by Ali Kriscenski

Environmental regulations for flue gas desulfurization are important considerations to protect air quality, meet compliance standards, and minimize liability. A by-product of industrial combustion flue gas can emit a number of environmental hazards into the atmosphere. As a top-tier source of pollution, flue gas has been the focus of environmental regulations including the Clean Air Act (CAA).


What Is Flue Gas?

Combustion exhaust from furnaces, boilers, and steam generators are all considered flue gas — gas that exits a facility via a stack or chimney and enters the atmosphere. Flue gas composition depends on the fuel source but can contain oxygen, nitrogen, carbon dioxide (CO2), water vapor, soot and sulfur oxides.

According to the U.S. Environmental Protection Agency (EPA):

“sulfur oxides, such as sulfur dioxide (SO2) are highly reactive gasses emitted into the air as a result of fossil fuel combustion and other industrial processes. Short-term exposures to SO2 can harm the human respiratory system and make breathing difficult. People with asthma, particularly children, are sensitive to the effects of SO2.”

SO2 emissions can react with other compounds and form small particles which contribute to pollution that causes health problems, harms fauna and contributes to ecosystem damage through acid rain.

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Air Pollution and Human Health

A 2019 study concluded that air pollution is responsible for 6.5 million deaths each year globally. These include emissions containing noxious gasses like carbon dioxide, carbon monoxide, nitrogen oxides (NOx) and sulfur oxides from motor vehicles and industrial operations. Exposure to air pollution can cause inflammation to human cells and lead to chronic conditions such as cardiovascular disease, respiratory diseases, diabetes mellitus, and obesity. It can also increase the risk of reproductive, neurological and immune system disorders, and cancer.


Effects of Air Pollution on the Environment

Air pollution can affect local, regional and global climates. When pollutants enter the atmosphere, they interact with the chemical composition and become part of ecological cycles. As these pollutants combine with clouds and rain they start to enter the hydrological cycle and enter streams, lakes, marshes and oceans. These environments are highly vulnerable to chemical changes and ultimately the pH variances affect fish, wildlife, and plants. Contaminated rain also damages trees as it leaches nutrients and minerals that fauna needs to grow.


Importance of Regulatory Measures

The effects of air pollution on human health and the environment has led to increasingly stringent environmental regulations intended to protect people and nature. The regulations can be global (typically voluntary), federal, regional, or local. While the burden of regulation rests on industry and business, the impact of air pollution affects communities.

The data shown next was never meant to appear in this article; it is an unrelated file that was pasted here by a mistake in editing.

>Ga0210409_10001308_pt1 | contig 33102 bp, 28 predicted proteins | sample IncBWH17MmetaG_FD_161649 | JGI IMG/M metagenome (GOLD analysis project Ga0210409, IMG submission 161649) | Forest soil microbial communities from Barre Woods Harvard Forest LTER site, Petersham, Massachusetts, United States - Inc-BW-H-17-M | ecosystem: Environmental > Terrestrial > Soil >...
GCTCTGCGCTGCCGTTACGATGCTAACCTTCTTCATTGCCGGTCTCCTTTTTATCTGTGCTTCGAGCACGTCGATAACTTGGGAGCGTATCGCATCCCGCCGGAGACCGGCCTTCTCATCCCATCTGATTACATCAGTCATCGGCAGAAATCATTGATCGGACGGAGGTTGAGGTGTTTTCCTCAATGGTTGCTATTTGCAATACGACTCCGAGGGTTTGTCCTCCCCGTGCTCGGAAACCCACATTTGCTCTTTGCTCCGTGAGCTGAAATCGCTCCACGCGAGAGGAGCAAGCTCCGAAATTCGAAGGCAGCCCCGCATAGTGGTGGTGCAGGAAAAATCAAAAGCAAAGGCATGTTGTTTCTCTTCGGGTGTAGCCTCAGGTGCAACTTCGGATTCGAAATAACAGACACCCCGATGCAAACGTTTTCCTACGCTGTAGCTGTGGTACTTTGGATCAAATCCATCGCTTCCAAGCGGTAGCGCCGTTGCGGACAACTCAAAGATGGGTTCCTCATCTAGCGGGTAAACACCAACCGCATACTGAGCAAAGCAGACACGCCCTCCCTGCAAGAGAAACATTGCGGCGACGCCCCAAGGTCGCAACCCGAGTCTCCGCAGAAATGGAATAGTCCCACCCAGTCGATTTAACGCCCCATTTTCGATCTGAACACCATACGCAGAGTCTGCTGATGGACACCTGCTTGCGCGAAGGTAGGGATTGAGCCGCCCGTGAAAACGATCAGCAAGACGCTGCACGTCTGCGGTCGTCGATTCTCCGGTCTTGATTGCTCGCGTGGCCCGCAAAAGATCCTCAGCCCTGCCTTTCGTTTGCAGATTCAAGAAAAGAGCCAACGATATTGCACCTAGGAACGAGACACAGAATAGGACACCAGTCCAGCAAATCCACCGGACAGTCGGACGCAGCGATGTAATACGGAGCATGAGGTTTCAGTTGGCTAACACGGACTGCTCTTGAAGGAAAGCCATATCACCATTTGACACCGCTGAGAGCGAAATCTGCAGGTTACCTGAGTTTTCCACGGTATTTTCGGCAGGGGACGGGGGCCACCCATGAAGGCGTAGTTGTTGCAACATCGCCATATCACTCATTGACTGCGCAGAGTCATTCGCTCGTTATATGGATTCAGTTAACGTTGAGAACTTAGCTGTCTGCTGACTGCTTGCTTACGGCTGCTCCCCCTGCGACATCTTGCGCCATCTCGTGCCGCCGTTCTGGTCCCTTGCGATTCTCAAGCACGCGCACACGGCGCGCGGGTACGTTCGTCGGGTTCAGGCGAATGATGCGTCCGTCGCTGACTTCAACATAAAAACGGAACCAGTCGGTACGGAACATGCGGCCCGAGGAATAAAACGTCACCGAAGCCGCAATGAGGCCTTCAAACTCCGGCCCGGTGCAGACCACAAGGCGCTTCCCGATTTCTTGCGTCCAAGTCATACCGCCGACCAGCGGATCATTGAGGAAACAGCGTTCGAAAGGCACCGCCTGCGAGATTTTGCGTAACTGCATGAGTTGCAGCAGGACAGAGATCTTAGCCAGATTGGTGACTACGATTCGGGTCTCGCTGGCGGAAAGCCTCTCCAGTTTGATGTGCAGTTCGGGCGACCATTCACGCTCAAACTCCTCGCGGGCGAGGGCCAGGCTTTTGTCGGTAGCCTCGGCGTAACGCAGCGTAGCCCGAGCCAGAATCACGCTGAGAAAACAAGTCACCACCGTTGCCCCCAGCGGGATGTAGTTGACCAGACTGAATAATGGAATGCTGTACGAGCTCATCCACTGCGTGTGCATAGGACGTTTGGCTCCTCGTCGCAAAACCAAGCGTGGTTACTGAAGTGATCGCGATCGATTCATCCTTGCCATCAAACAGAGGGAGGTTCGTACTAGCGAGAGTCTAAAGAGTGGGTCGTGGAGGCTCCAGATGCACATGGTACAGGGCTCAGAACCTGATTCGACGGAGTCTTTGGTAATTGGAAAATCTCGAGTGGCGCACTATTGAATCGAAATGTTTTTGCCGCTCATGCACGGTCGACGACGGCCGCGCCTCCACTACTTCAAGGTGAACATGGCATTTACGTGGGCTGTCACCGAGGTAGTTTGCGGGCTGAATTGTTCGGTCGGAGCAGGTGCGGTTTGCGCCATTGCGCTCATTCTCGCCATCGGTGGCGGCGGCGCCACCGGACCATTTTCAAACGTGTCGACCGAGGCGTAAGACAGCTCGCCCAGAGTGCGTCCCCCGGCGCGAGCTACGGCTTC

SEPT 22 Socials Instagram 6Flue Gas Desulfurization (FGD)

A large focus of air pollution reduction is on flue gas desulfurization to remove sulfur compounds from exhaust emissions. Through the addition of dry or wet absorbents, up to 95% of SO2 can be removed from exhaust emissions. The process can involve adding absorbing circulator pump components to the flue gas emissions that use a steam-saturated absorbent to bond sulfur dioxide. Common methods include flue gas desulfurization systems that can be used in coal or oil-fired combustion facilities including energy/utility production, boilers, waste incinerators, refineries and material production facilities such as lime kilns and metal smelters.


Understanding Effluent Limitations Guidelines (ELG)

One of the key regulations that affect flue gas emissions in the U.S. fall under the Effluent Guidelines. Developed on an industry-by-industry basis, these regulations use technology-based measures for pollution reduction. Because the flue gas desulfurization process essentially binds pollutants through an aqueous process, the elimination of pollutants is controlled (and regulated) through flue gas air pollution control systems, solid waste handling systems and wastewater discharge.


Effective FGD systems for ELG compliance are customized to the industry, scale and related regulations for facilities. In order for facilities to comply, there are a few basic steps that can help initiate the process:


Compliance Expertise

Navigating the regulatory landscape of federal regulations for flue gas desulfurization can present challenges to even the most seasoned industry professionals. As current regulations and guidance set forth a compliance timeline until December 31, 2023, the proactive response for implementing effective FGD strategies has become a real-time exercise for facility managers. Enlist the expertise of a technical partner that can provide insight on effective mechanical solutions for FGD compliance. Contact Therma today.


Ali Kriscenski was trained in high-performance building design at Boston Architectural College. She has worked with leading architecture and construction firms in NYC and New England and served on the executive team at the Forest Stewardship Council International. She was the managing editor at Inhabitat and has worked pro bono for the Green Building Institute, ISEAL Alliance and Habitat for Humanity.


U.S. Environmental Protection Agency (EPA) – Summary of the Clean Air Act

National Institute of Environmental Health Sciences (NIEHS) – Air Pollution and Your Health